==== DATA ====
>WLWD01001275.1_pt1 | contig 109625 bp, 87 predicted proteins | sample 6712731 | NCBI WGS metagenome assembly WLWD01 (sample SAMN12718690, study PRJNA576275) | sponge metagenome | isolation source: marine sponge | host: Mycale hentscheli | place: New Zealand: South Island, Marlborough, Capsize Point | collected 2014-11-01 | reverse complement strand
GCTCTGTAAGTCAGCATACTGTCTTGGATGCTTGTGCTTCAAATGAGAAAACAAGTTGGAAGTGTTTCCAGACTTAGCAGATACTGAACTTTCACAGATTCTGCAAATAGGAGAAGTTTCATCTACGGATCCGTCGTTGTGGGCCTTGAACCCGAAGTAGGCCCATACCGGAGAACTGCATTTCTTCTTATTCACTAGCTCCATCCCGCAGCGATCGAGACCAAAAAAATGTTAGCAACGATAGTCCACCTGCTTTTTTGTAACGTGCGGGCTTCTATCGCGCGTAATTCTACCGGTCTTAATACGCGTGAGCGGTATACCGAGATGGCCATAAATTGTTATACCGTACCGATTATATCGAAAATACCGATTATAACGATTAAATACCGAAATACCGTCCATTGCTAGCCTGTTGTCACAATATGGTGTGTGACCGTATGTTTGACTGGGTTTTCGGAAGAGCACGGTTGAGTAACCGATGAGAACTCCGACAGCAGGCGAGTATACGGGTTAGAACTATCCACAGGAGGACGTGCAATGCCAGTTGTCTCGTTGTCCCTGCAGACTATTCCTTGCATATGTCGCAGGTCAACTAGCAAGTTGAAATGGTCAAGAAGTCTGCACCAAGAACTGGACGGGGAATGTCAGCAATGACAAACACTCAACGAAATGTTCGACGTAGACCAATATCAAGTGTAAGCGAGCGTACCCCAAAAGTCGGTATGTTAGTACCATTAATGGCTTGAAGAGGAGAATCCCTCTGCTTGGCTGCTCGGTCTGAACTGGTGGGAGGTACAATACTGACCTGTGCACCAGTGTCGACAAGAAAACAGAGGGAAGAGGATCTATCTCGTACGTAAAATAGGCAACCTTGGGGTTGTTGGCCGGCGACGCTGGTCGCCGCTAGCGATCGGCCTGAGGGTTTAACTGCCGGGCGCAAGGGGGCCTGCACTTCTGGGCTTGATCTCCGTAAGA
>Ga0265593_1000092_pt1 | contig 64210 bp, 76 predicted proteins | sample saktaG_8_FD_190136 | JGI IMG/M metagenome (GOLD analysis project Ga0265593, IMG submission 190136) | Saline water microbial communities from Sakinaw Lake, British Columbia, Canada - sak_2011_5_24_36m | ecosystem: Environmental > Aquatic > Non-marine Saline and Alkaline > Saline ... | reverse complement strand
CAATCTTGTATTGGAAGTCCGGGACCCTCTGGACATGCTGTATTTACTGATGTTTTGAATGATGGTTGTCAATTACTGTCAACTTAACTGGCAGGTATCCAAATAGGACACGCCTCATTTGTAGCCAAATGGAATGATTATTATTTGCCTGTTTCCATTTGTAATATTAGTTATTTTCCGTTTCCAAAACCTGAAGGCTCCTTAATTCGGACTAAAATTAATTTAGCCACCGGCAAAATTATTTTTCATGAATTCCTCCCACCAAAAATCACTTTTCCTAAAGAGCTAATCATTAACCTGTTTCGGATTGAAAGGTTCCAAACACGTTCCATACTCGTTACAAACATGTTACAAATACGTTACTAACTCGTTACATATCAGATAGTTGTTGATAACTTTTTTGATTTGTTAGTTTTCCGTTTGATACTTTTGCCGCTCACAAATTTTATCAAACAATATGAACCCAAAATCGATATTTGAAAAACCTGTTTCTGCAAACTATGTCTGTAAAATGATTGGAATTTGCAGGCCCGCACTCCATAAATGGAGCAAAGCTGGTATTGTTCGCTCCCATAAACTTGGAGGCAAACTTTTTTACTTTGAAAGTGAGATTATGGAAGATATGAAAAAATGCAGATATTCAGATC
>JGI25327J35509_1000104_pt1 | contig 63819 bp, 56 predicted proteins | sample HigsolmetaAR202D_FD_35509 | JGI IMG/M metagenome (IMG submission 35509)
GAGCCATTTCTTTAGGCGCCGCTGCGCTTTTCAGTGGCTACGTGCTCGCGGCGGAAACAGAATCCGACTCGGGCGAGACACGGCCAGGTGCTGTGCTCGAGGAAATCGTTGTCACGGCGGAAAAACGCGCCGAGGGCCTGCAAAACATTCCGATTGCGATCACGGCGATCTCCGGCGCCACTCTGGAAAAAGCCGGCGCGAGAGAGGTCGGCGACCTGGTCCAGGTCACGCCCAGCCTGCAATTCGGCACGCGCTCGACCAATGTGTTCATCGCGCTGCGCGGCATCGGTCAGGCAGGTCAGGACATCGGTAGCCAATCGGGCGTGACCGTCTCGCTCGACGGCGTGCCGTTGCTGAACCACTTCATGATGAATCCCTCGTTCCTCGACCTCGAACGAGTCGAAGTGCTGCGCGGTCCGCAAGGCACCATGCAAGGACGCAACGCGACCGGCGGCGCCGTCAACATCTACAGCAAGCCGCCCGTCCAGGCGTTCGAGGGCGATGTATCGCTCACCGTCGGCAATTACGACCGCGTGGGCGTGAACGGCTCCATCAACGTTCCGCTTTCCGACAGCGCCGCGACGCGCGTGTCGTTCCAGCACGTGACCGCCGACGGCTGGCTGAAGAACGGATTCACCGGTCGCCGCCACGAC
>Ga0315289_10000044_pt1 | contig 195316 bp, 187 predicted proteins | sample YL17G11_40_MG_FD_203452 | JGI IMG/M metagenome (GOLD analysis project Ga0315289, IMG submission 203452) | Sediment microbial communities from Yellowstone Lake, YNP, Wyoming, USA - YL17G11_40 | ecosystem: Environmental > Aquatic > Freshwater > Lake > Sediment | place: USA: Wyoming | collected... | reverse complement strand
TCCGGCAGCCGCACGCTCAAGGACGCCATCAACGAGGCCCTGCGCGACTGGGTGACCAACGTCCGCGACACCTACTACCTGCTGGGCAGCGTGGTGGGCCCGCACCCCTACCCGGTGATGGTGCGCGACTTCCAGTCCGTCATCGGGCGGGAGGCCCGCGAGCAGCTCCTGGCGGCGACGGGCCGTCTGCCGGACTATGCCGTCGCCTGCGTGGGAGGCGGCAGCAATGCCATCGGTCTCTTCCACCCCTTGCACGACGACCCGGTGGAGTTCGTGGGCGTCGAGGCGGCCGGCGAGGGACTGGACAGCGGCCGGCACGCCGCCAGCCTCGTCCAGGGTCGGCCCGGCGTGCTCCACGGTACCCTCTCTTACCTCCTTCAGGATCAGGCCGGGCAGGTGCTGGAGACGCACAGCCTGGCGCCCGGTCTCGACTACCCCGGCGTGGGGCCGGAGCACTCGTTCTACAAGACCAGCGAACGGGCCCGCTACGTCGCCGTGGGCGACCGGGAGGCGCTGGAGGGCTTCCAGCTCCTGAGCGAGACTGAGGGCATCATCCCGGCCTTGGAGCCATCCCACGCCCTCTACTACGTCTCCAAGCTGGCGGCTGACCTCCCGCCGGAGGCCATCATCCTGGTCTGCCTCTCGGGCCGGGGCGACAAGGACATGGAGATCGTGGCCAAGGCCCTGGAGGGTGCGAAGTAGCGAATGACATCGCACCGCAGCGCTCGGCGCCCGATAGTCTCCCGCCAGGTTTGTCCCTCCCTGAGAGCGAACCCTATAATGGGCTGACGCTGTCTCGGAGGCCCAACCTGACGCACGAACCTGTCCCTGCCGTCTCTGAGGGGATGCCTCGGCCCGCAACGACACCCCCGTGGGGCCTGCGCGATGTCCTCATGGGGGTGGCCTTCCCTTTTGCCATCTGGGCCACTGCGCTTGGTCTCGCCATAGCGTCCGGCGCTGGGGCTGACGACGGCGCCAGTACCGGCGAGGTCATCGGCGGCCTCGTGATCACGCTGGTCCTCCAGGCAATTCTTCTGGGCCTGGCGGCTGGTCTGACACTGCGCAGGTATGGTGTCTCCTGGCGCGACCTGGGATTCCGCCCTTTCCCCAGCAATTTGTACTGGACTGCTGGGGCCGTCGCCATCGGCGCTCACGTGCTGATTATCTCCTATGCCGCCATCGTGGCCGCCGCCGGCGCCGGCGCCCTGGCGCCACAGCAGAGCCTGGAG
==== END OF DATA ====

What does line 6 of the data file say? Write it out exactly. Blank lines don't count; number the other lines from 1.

GAGCCATTTCTTTAGGCGCCGCTGCGCTTTTCAGTGGCTACGTGCTCGCGGCGGAAACAGAATCCGACTCGGGCGAGACACGGCCAGGTGCTGTGCTCGAGGAAATCGTTGTCACGGCGGAAAAACGCGCCGAGGGCCTGCAAAACATTCCGATTGCGATCACGGCGATCTCCGGCGCCACTCTGGAAAAAGCCGGCGCGAGAGAGGTCGGCGACCTGGTCCAGGTCACGCCCAGCCTGCAATTCGGCACGCGCTCGACCAATGTGTTCATCGCGCTGCGCGGCATCGGTCAGGCAGGTCAGGACATCGGTAGCCAATCGGGCGTGACCGTCTCGCTCGACGGCGTGCCGTTGCTGAACCACTTCATGATGAATCCCTCGTTCCTCGACCTCGAACGAGTCGAAGTGCTGCGCGGTCCGCAAGGCACCATGCAAGGACGCAACGCGACCGGCGGCGCCGTCAACATCTACAGCAAGCCGCCCGTCCAGGCGTTCGAGGGCGATGTATCGCTCACCGTCGGCAATTACGACCGCGTGGGCGTGAACGGCTCCATCAACGTTCCGCTTTCCGACAGCGCCGCGACGCGCGTGTCGTTCCAGCACGTGACCGCCGACGGCTGGCTGAAGAACGGATTCACCGGTCGCCGCCACGAC